Read Romans 16:5; 1 Corinthians 16:19; Colossians 4:15; and Philemon 1, 2. What do all these texts have in common?
In the Roman world there were two main types of residences. There was the domus, a large, single-family home built around a courtyard, typical of the wealthy. Such a home could provide a meeting place for 30-100 people. The other type of residence was the insula, with shops and workplaces on the ground floor facing the street and apartments (flats) on the floors above. This was the primary [...]
The first-century Greco-Roman context experienced a proliferation of popular philosophers who, in public forums, sought to influence individuals and groups-similar to what street preachers might do today.
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These philosophers believed that people had an inner capacity to change their lives (a form of conversion). Philosophers would use public speech and private conversation in order, they hoped, to produce change in their students. They sought to create in their listeners doubts regarding their current ideas and [...]
Given what we learned yesterday, it is not difficult to see why-when the gospel came to Thessalonica-many non-Jews of the city responded positively. Whether or not Paul was aware of the Cabirus cult before arriving in the city, his Messianic approach in the synagogue resonated with the unique spiritual longings of the local pagans.
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When the gospel came to Thessalonica, the working classes of the city were ready for it, and they responded in large [...]
The pagan response to the powerlessness many Thessalonians felt was a spiritual movement scholars call the Cabirus cult. The cult was grounded in a man named Cabirus who spoke up for the disenfranchised and was eventually murdered by his two brothers. He was buried along with symbols of royalty, and the cult came to treat him as a martyred hero.
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The lower classes believed that Cabirus had exhibited miraculous powers while alive. They also believed [...]
Read John 11:48-50. How were the political and religious decisions regarding the ministry of Jesus impacted by the arrival of the Romans in first-century Palestine and Jerusalem? Think through the logic expressed here. In what frightening ways does it make sense?
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In the context of a civil war among the Greek city-states, the Thessalonians invited the Romans to take over their city and protect it from local enemies around 168 b.c. The Romans rewarded Thessalonica for [...]
Read for This Week’s Study: John 11:48-50, 1 John 2:15-17, 1 Cor. 9:19-27, John 3:3-8, 1 Cor. 16:19.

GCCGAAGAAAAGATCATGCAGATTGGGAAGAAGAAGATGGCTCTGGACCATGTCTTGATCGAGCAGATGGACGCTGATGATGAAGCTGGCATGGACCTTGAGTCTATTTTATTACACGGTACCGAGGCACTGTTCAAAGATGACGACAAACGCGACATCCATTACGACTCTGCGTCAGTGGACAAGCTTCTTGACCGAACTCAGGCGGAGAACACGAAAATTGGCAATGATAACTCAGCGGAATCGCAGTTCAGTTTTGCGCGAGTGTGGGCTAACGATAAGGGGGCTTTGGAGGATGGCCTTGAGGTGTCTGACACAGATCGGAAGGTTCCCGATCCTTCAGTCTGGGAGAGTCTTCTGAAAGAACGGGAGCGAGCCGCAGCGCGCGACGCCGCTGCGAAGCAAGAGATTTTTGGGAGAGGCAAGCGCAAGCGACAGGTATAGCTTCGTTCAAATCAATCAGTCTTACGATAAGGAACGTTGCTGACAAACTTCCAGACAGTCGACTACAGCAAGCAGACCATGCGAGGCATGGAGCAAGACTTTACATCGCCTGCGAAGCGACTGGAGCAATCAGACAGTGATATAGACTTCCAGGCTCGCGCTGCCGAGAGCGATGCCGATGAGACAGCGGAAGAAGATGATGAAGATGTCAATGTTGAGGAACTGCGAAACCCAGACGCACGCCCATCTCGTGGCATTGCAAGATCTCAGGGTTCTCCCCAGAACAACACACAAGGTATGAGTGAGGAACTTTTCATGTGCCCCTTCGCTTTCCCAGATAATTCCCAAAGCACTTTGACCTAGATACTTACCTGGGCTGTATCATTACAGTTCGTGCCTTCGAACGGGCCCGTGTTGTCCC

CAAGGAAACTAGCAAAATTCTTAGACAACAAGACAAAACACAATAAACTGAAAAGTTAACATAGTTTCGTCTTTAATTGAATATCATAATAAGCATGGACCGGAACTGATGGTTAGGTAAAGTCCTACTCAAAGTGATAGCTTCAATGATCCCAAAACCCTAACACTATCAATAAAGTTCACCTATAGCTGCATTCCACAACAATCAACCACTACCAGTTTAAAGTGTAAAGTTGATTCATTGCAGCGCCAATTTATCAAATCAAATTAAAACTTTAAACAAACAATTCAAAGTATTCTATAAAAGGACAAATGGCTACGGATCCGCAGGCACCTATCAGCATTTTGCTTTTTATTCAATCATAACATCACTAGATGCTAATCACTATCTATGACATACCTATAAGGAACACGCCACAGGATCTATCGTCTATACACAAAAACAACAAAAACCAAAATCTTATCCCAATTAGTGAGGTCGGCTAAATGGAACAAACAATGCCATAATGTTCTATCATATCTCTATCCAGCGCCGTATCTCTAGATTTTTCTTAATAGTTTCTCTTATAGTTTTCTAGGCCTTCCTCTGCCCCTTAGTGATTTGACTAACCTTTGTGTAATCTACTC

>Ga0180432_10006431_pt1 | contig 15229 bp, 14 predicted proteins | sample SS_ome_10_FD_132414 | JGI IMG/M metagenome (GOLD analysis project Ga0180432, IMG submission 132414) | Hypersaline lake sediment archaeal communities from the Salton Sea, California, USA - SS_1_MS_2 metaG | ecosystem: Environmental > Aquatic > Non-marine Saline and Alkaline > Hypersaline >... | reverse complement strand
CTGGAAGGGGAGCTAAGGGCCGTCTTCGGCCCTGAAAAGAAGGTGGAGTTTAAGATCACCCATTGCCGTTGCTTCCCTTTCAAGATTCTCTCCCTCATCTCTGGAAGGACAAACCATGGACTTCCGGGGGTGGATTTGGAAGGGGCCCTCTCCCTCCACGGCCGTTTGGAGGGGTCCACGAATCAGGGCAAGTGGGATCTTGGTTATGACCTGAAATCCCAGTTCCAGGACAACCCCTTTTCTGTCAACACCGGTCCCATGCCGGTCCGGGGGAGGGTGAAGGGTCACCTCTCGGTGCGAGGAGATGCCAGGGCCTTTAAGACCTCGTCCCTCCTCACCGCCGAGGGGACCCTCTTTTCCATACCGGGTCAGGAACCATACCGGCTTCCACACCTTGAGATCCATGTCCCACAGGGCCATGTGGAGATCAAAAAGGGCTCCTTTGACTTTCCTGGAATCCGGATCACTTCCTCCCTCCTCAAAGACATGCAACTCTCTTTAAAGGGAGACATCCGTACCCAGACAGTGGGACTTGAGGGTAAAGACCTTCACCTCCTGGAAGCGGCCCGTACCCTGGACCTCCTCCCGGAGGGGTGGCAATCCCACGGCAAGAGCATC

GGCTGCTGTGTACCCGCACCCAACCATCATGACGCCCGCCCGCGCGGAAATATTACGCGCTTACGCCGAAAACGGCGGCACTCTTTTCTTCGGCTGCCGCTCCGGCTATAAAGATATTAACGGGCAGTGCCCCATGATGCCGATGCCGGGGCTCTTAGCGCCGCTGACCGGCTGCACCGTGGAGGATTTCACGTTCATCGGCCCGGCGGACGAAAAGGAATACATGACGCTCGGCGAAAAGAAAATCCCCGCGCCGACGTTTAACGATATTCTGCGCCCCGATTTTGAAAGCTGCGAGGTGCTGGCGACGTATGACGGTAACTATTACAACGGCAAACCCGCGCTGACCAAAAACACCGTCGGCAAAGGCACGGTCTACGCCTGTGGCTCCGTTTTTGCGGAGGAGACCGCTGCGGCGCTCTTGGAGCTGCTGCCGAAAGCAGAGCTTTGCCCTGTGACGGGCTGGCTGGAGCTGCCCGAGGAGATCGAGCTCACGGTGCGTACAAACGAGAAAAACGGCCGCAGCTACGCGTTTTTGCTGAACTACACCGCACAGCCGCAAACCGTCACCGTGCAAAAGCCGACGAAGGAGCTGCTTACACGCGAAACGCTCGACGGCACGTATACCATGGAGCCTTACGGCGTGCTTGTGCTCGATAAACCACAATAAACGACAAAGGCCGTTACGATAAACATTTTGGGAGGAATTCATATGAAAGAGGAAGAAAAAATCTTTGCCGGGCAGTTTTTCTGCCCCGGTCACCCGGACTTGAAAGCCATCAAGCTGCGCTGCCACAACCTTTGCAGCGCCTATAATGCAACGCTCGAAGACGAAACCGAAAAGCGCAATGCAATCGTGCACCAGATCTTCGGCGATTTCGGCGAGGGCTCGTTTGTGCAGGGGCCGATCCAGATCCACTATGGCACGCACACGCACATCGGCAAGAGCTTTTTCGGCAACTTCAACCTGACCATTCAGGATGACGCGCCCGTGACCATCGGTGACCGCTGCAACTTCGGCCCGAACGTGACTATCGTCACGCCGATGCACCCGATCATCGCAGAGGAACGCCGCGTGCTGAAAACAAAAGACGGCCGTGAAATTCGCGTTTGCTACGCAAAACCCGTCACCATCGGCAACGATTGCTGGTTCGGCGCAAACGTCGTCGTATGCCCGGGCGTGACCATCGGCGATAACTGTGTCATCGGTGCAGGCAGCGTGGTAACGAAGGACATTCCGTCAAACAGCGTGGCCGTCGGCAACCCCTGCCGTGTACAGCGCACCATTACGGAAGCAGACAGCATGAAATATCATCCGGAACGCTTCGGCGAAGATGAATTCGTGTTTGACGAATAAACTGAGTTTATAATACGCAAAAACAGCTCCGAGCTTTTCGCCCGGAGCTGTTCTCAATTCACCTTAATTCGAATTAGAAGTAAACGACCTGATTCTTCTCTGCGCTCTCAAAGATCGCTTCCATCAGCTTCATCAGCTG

Memory Text: “Though I am free and belong to no man, I make myself a slave to everyone, to win as many as possible” (1 Corinthians 9:19, NIV).
Key Thought: A short study of the context of ancient Thessalonica demonstrates that Paul’s approach to the citizens of Thessalonica was unique and carefully crafted.
The primary focus of this lesson will be a summary of what history, literature, and archaeology tells us about Thessalonica.
“If we would humble ourselves before God, and be kind and courteous and tenderhearted and pitiful(emphasis supplied), there would be one hundred conversions to the truth where now there is only one. But, though professing to be converted, we carry around with us a bundle of self that we regard as altogether too precious to be given up. It is our privilege to lay this burden at the feet of Christ and in its place take the character and similitude of [...]
Laura and Paulo live in town on the island of Madeira in the Mediterranean Sea. Paolo had once been an Adventist, but he had stopped attending church before he married. However he often read from Acts of the Apostles, a book he treasured.
One day an Adventist pastor visited them. Laura and Paulo were pleased, and the pastor continued visiting every week, even though the roads were treacherous and no other Adventists lived nearby.
The family began attending the only church on [...]
Read 1 Thessalonians 2:17-3:10. What does this passage tell us about Paul’s emotional attachment and relationship to these believers? What can we learn from it regarding how we should relate with those to whom we minister?
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Paul’s depth of thought and confrontational tone (see, for example, Gal. 1:6, 7; 3:1-4; 4:9-11) sometimes make him appear dismissive of feelings and personal relationships. But this delightful interlude in 1 Thessalonians shows otherwise. He was an intensely relational evangelist along the lines of the Great [...]
Acts 18:1-18 contains two major intersections with secular history. The first is the expulsion of the Jews from Rome during the reign of Claudius (Acts 18:2). Information from extra-biblical sources locates this event in A.D. 49. The other major intersection is the mention of the proconsul Gallio (Acts 18:12). Because proconsuls in Corinth were appointed for one-year terms, information from inscriptions and other data accurately dates Gallio’s term of office to a.d. 50-51. Critical scholars often doubt the historicity of [...]